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Politicians create further inequality with KiwiSaver change

Press Release – Martin Hawes

Financial Advisor Martin Hawes is urging the Government to make employer contributions to KiwiSaver members over 65 compulsory, matching the Taxation Bills amendment to KiwiSaver which removes the lock-in period and opens up the scheme to workers …Media Release

18 February 2019

Hawes: Politicians create further inequality with KiwiSaver change

Financial Advisor Martin Hawes is urging the Government to make employer contributions to KiwiSaver members over 65 compulsory, matching the Taxation Bill’s amendment to KiwiSaver which removes the lock-in period and opens up the scheme to workers over 65.

As the Taxation Bill progresses towards a third reading and into legislation, Hawes is urging Members of Parliament to go further than simply allowing those aged over 65 to join the scheme.

He says currently, with employee KiwiSaver contributions for over-65s voluntary, many Kiwis could effectively face a pay cut when they turn 65.

“Why should a 64 year old earn more than a 65 year old for the same job?”, asks Hawes.

“The days of turning 65 and putting your feet up are pretty much gone. Many Kiwis continue to work and the legislation should recognise this,” he says.

“Effectively we’re saying you can stay in KiwiSaver but your employer is free to cut your pay when you turn 65, if you have been in KiwiSaver for more than five years. It’s disappointing that MPs have failed to see the inconsistency in this amendment – and it would be easy for our politicians to amend” Hawes says.

He predicts if this doesn’t change, people will continue to turn away from KiwiSaver when they turn 65, when, in fact, it can be helpful for both them and the Government if they remained in the scheme during retirement.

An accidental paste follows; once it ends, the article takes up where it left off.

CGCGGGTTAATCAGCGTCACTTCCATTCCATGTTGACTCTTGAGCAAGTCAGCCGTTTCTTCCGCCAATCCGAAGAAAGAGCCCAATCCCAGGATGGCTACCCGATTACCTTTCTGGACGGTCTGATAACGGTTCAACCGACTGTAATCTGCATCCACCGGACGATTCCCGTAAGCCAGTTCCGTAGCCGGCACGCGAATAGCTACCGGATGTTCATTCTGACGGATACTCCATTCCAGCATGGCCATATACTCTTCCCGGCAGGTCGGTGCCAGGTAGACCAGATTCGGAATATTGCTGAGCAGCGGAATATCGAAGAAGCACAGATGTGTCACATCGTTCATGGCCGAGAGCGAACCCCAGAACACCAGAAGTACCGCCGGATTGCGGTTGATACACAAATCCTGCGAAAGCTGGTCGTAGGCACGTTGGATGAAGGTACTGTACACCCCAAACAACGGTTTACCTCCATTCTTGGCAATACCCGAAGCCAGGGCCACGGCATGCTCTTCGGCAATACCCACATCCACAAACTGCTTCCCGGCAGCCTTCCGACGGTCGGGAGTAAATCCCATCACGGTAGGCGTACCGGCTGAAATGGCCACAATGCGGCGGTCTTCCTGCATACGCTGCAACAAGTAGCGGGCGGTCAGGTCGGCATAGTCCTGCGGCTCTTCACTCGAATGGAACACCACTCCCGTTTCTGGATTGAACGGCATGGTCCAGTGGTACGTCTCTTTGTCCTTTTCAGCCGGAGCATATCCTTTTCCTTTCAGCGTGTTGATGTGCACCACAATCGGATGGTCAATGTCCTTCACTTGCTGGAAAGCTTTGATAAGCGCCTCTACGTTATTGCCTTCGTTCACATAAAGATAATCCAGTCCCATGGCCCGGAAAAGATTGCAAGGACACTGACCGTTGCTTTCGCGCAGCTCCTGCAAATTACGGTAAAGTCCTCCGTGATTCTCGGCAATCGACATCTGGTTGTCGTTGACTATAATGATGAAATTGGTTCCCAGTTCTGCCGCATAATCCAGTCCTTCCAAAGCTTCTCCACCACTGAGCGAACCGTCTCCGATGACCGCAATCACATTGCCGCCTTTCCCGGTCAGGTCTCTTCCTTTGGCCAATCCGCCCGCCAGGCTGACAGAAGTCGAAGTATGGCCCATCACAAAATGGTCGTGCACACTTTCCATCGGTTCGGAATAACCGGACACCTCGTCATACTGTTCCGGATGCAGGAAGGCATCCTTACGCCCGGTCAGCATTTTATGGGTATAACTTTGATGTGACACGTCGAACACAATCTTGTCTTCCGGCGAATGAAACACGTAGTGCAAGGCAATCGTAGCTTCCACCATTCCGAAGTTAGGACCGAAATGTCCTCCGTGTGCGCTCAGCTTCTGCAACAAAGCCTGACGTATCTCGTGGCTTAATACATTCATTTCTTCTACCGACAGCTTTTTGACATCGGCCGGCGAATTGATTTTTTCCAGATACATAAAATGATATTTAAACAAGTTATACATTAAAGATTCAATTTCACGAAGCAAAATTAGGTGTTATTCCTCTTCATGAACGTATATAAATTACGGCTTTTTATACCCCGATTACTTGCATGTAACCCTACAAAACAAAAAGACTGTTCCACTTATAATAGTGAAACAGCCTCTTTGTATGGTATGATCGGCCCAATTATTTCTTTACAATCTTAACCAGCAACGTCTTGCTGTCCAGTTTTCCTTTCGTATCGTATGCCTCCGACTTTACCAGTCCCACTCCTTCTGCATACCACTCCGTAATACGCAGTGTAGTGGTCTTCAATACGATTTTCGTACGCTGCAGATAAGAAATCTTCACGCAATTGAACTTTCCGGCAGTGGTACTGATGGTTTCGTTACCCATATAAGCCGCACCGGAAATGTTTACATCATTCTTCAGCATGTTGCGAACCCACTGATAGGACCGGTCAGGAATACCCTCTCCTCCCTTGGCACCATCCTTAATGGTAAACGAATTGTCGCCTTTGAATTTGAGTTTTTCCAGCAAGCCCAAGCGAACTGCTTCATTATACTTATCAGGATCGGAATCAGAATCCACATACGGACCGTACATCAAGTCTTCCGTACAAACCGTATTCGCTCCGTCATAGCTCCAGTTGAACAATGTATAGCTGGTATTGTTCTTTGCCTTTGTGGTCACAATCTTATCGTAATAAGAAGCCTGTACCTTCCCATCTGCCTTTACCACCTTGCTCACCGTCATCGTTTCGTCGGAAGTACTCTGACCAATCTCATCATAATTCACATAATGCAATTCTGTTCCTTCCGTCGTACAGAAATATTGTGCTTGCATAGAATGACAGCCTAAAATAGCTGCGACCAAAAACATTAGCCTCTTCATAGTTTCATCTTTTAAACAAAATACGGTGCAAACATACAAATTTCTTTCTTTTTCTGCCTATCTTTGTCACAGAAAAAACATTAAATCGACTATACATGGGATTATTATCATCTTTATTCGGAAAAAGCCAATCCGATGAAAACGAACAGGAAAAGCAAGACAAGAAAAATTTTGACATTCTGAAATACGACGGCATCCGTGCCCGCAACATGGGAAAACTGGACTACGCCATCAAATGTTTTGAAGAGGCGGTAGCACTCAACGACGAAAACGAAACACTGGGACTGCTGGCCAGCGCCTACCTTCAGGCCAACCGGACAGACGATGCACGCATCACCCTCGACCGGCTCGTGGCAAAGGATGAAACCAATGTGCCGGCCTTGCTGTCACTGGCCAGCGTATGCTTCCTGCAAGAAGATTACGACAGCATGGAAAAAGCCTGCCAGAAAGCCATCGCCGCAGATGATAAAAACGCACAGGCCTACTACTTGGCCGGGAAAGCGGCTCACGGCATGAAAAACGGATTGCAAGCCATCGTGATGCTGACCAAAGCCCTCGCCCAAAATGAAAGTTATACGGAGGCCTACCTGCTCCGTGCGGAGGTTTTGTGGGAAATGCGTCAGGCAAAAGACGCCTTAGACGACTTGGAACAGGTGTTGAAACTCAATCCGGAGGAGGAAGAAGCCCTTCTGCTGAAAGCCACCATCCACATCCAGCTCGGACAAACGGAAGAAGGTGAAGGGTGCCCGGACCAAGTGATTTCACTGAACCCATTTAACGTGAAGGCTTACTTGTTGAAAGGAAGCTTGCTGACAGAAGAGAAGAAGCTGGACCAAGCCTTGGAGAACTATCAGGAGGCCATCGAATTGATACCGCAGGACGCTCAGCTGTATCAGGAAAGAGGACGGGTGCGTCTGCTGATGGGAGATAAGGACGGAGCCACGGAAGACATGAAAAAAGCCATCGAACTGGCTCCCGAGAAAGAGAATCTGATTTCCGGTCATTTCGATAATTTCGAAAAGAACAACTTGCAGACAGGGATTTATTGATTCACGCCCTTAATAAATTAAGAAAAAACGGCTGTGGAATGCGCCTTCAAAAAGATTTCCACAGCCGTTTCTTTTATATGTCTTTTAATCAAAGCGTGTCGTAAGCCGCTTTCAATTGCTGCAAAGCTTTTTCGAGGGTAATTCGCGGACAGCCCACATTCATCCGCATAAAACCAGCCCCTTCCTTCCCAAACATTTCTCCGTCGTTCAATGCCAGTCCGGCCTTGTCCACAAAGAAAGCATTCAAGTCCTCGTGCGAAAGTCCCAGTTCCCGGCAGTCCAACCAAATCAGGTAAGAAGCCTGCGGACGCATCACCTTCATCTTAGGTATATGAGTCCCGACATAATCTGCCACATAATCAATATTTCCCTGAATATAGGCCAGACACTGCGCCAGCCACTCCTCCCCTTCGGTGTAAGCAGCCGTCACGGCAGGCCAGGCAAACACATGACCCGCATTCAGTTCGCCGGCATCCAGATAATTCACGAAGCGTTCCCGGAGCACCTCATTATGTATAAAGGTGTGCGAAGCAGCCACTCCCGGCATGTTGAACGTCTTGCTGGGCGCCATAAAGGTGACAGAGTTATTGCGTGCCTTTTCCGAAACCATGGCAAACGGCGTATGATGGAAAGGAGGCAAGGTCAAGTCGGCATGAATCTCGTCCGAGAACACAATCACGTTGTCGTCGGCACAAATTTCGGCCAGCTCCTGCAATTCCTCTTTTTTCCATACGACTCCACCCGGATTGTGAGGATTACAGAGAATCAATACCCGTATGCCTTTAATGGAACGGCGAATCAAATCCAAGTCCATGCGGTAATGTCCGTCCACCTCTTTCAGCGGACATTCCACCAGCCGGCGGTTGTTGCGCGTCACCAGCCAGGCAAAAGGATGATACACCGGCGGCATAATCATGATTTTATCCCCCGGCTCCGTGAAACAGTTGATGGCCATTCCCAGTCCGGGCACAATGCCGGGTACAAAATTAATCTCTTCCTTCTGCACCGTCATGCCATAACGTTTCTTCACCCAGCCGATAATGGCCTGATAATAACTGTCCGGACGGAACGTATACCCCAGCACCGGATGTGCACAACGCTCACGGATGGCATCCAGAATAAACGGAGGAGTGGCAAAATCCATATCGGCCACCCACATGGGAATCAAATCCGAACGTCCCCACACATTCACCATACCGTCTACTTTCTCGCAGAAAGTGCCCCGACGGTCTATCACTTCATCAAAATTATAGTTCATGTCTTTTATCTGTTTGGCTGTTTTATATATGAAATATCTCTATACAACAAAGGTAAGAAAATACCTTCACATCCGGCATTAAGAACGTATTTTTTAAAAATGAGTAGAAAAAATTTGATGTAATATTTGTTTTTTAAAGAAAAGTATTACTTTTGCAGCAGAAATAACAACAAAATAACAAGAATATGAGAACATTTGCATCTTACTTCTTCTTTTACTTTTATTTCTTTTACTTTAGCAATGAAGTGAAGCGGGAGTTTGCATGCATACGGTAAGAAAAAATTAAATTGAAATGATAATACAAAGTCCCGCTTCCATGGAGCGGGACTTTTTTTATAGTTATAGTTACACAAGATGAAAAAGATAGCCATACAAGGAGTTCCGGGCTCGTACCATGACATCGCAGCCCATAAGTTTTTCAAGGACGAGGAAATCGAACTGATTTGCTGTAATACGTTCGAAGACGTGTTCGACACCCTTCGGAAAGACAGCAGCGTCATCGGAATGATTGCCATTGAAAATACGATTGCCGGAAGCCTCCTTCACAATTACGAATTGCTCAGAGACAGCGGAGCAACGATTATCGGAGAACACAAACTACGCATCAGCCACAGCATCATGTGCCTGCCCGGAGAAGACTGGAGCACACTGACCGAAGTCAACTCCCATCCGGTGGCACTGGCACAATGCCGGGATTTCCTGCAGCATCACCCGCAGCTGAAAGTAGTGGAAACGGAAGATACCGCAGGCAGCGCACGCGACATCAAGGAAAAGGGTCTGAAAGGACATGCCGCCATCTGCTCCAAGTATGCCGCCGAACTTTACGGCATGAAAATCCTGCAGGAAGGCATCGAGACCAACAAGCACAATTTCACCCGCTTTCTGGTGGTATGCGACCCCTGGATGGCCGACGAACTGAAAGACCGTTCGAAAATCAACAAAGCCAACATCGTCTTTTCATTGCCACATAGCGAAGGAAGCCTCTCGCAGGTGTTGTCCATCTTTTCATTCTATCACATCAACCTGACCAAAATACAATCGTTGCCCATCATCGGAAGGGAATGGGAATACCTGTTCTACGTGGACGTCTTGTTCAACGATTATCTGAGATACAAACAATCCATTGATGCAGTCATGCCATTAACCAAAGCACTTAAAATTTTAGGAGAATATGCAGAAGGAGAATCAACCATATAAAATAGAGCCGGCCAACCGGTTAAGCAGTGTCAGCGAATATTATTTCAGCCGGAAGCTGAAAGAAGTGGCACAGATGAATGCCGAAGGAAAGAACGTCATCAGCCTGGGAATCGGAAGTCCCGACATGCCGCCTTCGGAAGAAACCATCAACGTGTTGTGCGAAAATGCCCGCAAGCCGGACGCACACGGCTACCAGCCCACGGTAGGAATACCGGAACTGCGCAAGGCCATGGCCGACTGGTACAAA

“When you think about the need to convert a lump sum into a regular income during retirement, KiwiSaver offers over-65s one of the most practical and cost-effective solutions there is,” he says.

“They can potentially achieve a greater return on their money through KiwiSaver than through a term deposit or the like, and they can still access funds as needed. KiwiSaver gives a good ready-made investment solution to those over 65 and they should have the same deal as their younger work mates.”

Hawes says staying in KiwiSaver, or joining after turning 65, is generally a low-cost way for retirees to ensure that their money is working for them and easy to manage.

“I’m all in favour of the Bill’s current thrust, which will allow over-65s to join KiwiSaver for the first time, but the Government should be asking itself whether it is right to discriminate against this group when it comes to employer contributions.”

Currently over-65s can remain members of KiwiSaver if they have joined prior to turning 65 but cannot join or re-join the scheme after they turn 65. Once they turn 65, if they have been in KiwiSaver for more than five year and choose to stay members, employer contributions to their accounts become voluntary.

The Taxation (Annual Rates, Business Taxation, KiwiSaver, and Remedial Matters) Bill was introduced to Parliament last July and had its second reading on Thursday.

Hawes says there is still plenty of opportunity for the legislators to take the extra step and level the KiwiSaver playing field for over-65s.

Ends.

Content Sourced from scoop.co.nz
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